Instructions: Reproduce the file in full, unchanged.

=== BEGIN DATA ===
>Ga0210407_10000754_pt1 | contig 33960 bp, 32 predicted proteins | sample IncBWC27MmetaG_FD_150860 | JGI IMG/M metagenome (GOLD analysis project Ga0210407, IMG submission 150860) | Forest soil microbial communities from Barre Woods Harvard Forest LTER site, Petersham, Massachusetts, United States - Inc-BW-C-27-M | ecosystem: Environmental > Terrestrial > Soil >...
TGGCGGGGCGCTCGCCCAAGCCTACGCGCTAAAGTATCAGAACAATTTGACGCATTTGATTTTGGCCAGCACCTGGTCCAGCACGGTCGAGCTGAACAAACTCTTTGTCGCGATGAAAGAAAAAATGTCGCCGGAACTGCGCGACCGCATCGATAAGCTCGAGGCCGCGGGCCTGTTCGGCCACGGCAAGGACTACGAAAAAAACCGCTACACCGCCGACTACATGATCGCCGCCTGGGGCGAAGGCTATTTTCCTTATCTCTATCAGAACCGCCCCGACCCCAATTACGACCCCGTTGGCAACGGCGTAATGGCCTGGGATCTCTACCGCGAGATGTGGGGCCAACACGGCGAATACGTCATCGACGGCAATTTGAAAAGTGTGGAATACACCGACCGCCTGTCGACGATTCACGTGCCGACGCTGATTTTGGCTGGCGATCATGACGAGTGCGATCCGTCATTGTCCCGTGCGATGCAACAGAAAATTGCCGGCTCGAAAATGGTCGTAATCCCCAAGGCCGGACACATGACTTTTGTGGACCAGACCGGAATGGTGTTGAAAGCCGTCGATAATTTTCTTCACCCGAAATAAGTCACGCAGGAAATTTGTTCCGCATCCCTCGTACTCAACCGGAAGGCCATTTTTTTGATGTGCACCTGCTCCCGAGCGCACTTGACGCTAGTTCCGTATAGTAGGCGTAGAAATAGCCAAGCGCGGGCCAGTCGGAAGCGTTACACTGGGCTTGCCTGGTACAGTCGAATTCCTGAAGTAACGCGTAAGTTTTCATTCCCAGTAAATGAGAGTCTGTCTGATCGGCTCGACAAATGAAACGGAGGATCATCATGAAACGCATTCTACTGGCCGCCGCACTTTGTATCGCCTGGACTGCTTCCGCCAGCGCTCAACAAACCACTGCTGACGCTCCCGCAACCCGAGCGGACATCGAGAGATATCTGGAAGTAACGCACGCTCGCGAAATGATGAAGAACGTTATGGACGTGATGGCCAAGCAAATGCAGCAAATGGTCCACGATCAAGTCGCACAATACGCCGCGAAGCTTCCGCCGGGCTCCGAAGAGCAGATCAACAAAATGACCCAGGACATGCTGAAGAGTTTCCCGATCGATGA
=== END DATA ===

>Ga0210407_10000754_pt1 | contig 33960 bp, 32 predicted proteins | sample IncBWC27MmetaG_FD_150860 | JGI IMG/M metagenome (GOLD analysis project Ga0210407, IMG submission 150860) | Forest soil microbial communities from Barre Woods Harvard Forest LTER site, Petersham, Massachusetts, United States - Inc-BW-C-27-M | ecosystem: Environmental > Terrestrial > Soil >...
TGGCGGGGCGCTCGCCCAAGCCTACGCGCTAAAGTATCAGAACAATTTGACGCATTTGATTTTGGCCAGCACCTGGTCCAGCACGGTCGAGCTGAACAAACTCTTTGTCGCGATGAAAGAAAAAATGTCGCCGGAACTGCGCGACCGCATCGATAAGCTCGAGGCCGCGGGCCTGTTCGGCCACGGCAAGGACTACGAAAAAAACCGCTACACCGCCGACTACATGATCGCCGCCTGGGGCGAAGGCTATTTTCCTTATCTCTATCAGAACCGCCCCGACCCCAATTACGACCCCGTTGGCAACGGCGTAATGGCCTGGGATCTCTACCGCGAGATGTGGGGCCAACACGGCGAATACGTCATCGACGGCAATTTGAAAAGTGTGGAATACACCGACCGCCTGTCGACGATTCACGTGCCGACGCTGATTTTGGCTGGCGATCATGACGAGTGCGATCCGTCATTGTCCCGTGCGATGCAACAGAAAATTGCCGGCTCGAAAATGGTCGTAATCCCCAAGGCCGGACACATGACTTTTGTGGACCAGACCGGAATGGTGTTGAAAGCCGTCGATAATTTTCTTCACCCGAAATAAGTCACGCAGGAAATTTGTTCCGCATCCCTCGTACTCAACCGGAAGGCCATTTTTTTGATGTGCACCTGCTCCCGAGCGCACTTGACGCTAGTTCCGTATAGTAGGCGTAGAAATAGCCAAGCGCGGGCCAGTCGGAAGCGTTACACTGGGCTTGCCTGGTACAGTCGAATTCCTGAAGTAACGCGTAAGTTTTCATTCCCAGTAAATGAGAGTCTGTCTGATCGGCTCGACAAATGAAACGGAGGATCATCATGAAACGCATTCTACTGGCCGCCGCACTTTGTATCGCCTGGACTGCTTCCGCCAGCGCTCAACAAACCACTGCTGACGCTCCCGCAACCCGAGCGGACATCGAGAGATATCTGGAAGTAACGCACGCTCGCGAAATGATGAAGAACGTTATGGACGTGATGGCCAAGCAAATGCAGCAAATGGTCCACGATCAAGTCGCACAATACGCCGCGAAGCTTCCGCCGGGCTCCGAAGAGCAGATCAACAAAATGACCCAGGACATGCTGAAGAGTTTCCCGATCGATGA